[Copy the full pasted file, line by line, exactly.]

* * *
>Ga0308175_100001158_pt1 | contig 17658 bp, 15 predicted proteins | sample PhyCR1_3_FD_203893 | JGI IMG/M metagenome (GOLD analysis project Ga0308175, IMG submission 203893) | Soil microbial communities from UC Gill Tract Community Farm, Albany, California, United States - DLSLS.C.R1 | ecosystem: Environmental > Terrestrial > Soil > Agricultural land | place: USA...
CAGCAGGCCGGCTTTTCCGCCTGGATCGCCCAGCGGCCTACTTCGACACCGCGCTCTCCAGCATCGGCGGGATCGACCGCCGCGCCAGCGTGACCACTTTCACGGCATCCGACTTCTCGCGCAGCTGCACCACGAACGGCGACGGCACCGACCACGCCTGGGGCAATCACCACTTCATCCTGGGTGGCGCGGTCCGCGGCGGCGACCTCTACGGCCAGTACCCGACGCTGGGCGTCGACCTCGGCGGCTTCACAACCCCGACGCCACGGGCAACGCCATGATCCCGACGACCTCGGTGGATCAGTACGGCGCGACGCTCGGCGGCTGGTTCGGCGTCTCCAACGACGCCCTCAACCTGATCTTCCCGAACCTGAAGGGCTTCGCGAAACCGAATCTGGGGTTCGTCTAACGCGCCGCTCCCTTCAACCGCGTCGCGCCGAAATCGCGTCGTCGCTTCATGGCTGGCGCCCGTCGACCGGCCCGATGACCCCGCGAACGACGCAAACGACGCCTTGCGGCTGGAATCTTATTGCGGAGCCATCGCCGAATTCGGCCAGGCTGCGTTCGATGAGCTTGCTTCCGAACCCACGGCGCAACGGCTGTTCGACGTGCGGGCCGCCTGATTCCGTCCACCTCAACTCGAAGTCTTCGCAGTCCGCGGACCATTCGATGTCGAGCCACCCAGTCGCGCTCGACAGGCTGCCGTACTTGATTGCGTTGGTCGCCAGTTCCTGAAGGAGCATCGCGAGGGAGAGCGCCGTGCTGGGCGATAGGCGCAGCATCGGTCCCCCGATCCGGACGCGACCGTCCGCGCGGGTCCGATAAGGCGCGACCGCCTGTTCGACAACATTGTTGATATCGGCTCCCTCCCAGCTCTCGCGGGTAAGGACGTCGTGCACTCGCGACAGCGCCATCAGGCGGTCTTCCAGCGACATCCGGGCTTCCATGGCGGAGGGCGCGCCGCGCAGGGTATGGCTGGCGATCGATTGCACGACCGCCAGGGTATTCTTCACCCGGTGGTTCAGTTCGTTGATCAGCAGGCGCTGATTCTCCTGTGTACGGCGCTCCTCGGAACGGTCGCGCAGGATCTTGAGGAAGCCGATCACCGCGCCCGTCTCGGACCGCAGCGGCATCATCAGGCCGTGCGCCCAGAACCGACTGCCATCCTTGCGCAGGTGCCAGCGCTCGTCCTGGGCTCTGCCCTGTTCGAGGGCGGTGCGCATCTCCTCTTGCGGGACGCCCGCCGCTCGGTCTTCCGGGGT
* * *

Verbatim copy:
>Ga0308175_100001158_pt1 | contig 17658 bp, 15 predicted proteins | sample PhyCR1_3_FD_203893 | JGI IMG/M metagenome (GOLD analysis project Ga0308175, IMG submission 203893) | Soil microbial communities from UC Gill Tract Community Farm, Albany, California, United States - DLSLS.C.R1 | ecosystem: Environmental > Terrestrial > Soil > Agricultural land | place: USA...
CAGCAGGCCGGCTTTTCCGCCTGGATCGCCCAGCGGCCTACTTCGACACCGCGCTCTCCAGCATCGGCGGGATCGACCGCCGCGCCAGCGTGACCACTTTCACGGCATCCGACTTCTCGCGCAGCTGCACCACGAACGGCGACGGCACCGACCACGCCTGGGGCAATCACCACTTCATCCTGGGTGGCGCGGTCCGCGGCGGCGACCTCTACGGCCAGTACCCGACGCTGGGCGTCGACCTCGGCGGCTTCACAACCCCGACGCCACGGGCAACGCCATGATCCCGACGACCTCGGTGGATCAGTACGGCGCGACGCTCGGCGGCTGGTTCGGCGTCTCCAACGACGCCCTCAACCTGATCTTCCCGAACCTGAAGGGCTTCGCGAAACCGAATCTGGGGTTCGTCTAACGCGCCGCTCCCTTCAACCGCGTCGCGCCGAAATCGCGTCGTCGCTTCATGGCTGGCGCCCGTCGACCGGCCCGATGACCCCGCGAACGACGCAAACGACGCCTTGCGGCTGGAATCTTATTGCGGAGCCATCGCCGAATTCGGCCAGGCTGCGTTCGATGAGCTTGCTTCCGAACCCACGGCGCAACGGCTGTTCGACGTGCGGGCCGCCTGATTCCGTCCACCTCAACTCGAAGTCTTCGCAGTCCGCGGACCATTCGATGTCGAGCCACCCAGTCGCGCTCGACAGGCTGCCGTACTTGATTGCGTTGGTCGCCAGTTCCTGAAGGAGCATCGCGAGGGAGAGCGCCGTGCTGGGCGATAGGCGCAGCATCGGTCCCCCGATCCGGACGCGACCGTCCGCGCGGGTCCGATAAGGCGCGACCGCCTGTTCGACAACATTGTTGATATCGGCTCCCTCCCAGCTCTCGCGGGTAAGGACGTCGTGCACTCGCGACAGCGCCATCAGGCGGTCTTCCAGCGACATCCGGGCTTCCATGGCGGAGGGCGCGCCGCGCAGGGTATGGCTGGCGATCGATTGCACGACCGCCAGGGTATTCTTCACCCGGTGGTTCAGTTCGTTGATCAGCAGGCGCTGATTCTCCTGTGTACGGCGCTCCTCGGAACGGTCGCGCAGGATCTTGAGGAAGCCGATCACCGCGCCCGTCTCGGACCGCAGCGGCATCATCAGGCCGTGCGCCCAGAACCGACTGCCATCCTTGCGCAGGTGCCAGCGCTCGTCCTGGGCTCTGCCCTGTTCGAGGGCGGTGCGCATCTCCTCTTGCGGGACGCCCGCCGCTCGGTCTTCCGGGGT